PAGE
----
In recent years governments across the EU have been fairly ‎constrained by European Court of Justice (ECJ) judgements relating to freedom of movement/benefits/HE rules. The Danish Government lost a case in which they tried to restrict HE funding for their residents vis-a-vis commuters from Malmo. There have been other precedents in the benefit/tax credit areas. When it comes to students - the rules bar discrimination between home/other EU countries when it comes to fees/funding while allowing restrictions on maintenance support.

Departure from the EU would give the UK Government more control over funding rules relating to students but it is quite plausible equal treatment for EU27 citizens may continue as part of a deal to secure access to research funds or to avoid barriers to trade in services. 


There is an interesting issue in apprenticeships which ‎may not be widely understood:

  • Companies employing staff in the UK will pay the levy for anyone paid here (just as they pay employers NI for them) but a fair percentage of this payroll in some companies and public services will relate to EU27 national and non-EU staff.
  • The apprenticeship funding rules restrict spending to anyone with three year's residence.

European Social Funds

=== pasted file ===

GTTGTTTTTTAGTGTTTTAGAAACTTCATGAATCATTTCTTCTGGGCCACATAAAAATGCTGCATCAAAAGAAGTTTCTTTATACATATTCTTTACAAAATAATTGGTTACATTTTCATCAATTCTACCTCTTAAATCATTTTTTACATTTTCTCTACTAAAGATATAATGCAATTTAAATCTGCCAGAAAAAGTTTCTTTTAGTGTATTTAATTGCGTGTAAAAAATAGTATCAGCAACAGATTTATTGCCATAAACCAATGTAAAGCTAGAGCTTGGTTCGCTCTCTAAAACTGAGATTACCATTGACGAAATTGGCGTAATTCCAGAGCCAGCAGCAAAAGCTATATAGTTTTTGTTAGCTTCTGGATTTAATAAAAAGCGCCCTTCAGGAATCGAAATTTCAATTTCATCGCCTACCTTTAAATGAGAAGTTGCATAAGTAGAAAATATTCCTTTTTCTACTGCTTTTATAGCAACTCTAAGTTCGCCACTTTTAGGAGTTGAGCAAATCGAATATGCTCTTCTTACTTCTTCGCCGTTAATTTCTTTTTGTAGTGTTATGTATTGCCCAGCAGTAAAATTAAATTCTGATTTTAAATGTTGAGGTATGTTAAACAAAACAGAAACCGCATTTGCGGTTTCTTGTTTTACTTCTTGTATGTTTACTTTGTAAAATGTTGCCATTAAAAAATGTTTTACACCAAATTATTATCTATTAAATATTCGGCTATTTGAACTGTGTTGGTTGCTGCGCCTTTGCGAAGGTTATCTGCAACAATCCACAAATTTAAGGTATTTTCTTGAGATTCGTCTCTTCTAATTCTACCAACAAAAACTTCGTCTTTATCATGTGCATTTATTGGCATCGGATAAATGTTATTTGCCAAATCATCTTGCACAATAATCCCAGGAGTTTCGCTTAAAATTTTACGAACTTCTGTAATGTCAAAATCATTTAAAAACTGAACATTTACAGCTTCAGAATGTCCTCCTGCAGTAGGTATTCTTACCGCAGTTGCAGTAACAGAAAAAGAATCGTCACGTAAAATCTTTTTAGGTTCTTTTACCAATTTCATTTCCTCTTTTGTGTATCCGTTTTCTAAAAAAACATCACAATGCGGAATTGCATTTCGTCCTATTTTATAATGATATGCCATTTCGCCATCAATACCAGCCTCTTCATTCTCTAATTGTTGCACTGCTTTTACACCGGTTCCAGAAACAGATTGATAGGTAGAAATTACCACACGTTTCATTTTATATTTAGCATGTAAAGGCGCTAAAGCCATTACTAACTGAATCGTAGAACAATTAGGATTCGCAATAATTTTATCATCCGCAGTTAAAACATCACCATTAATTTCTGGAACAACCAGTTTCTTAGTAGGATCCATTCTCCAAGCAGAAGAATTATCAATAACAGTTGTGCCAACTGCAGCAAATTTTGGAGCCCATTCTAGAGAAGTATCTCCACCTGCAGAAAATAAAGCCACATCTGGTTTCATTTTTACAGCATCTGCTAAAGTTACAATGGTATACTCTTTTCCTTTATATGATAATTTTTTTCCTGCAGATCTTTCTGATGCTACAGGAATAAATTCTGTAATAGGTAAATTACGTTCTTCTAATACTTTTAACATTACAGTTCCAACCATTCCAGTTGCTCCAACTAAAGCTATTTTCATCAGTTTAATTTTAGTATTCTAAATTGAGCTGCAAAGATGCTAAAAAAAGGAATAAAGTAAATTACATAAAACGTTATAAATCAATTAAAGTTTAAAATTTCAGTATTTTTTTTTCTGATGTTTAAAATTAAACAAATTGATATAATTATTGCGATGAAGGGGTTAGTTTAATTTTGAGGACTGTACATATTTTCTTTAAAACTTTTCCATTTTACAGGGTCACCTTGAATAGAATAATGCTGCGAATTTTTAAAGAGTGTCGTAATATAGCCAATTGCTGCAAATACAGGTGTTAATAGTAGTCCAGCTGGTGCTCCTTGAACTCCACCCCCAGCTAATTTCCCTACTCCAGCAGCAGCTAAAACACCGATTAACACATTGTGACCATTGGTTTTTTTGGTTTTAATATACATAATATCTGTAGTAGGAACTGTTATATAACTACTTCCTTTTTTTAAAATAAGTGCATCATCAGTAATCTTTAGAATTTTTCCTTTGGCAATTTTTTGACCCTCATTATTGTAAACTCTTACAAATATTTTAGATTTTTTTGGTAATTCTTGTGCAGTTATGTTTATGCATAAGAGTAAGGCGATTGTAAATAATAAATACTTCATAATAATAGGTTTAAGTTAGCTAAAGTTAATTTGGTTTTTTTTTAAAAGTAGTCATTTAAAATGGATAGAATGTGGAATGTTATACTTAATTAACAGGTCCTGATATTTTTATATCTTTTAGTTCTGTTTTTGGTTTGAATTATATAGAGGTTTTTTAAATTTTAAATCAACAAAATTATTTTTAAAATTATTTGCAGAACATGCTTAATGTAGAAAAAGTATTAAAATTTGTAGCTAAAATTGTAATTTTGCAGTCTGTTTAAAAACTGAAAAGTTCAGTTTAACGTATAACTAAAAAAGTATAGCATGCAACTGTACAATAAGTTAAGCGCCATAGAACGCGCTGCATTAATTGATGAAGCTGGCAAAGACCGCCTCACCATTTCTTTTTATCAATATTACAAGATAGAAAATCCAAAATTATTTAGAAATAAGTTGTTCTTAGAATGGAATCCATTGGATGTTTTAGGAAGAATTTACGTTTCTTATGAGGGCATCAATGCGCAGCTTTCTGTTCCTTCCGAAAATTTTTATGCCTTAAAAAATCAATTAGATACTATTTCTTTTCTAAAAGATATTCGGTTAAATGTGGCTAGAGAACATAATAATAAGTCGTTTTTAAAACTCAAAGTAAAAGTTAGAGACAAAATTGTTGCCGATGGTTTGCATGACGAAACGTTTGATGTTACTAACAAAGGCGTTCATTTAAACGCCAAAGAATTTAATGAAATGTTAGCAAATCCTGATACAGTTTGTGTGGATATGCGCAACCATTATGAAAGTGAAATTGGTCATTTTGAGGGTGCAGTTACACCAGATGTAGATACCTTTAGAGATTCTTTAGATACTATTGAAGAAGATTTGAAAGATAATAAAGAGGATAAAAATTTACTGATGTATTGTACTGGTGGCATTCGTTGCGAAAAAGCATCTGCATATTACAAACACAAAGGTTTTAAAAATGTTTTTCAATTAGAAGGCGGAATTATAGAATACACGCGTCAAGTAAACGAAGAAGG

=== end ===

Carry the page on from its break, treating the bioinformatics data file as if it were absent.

Colleges have used the European Social Fund over the last two decades to help retrain and improve the skills of hundreds of thousands of people. Exit from the EU requires a fresh look at the priorities but should not result in any reduction in spending because this would widen existing social and economic divisions.

The latest available national figures (from 2014-15) show that colleges received £100 million in European Social Fund (ESF) income and £18 million in direct European grants which is high because the previous programme was coming to an end. This represented almost 2% of total income and is less in absolute and relative terms than the £1 billion a year (3% of total income) received by UK universities from EU research funds. Nevertheless, the money is very important to colleges in the more economically disadvantaged parts of the country. The money is concentrated in a small number of colleges some of whom are currently quite financially weak.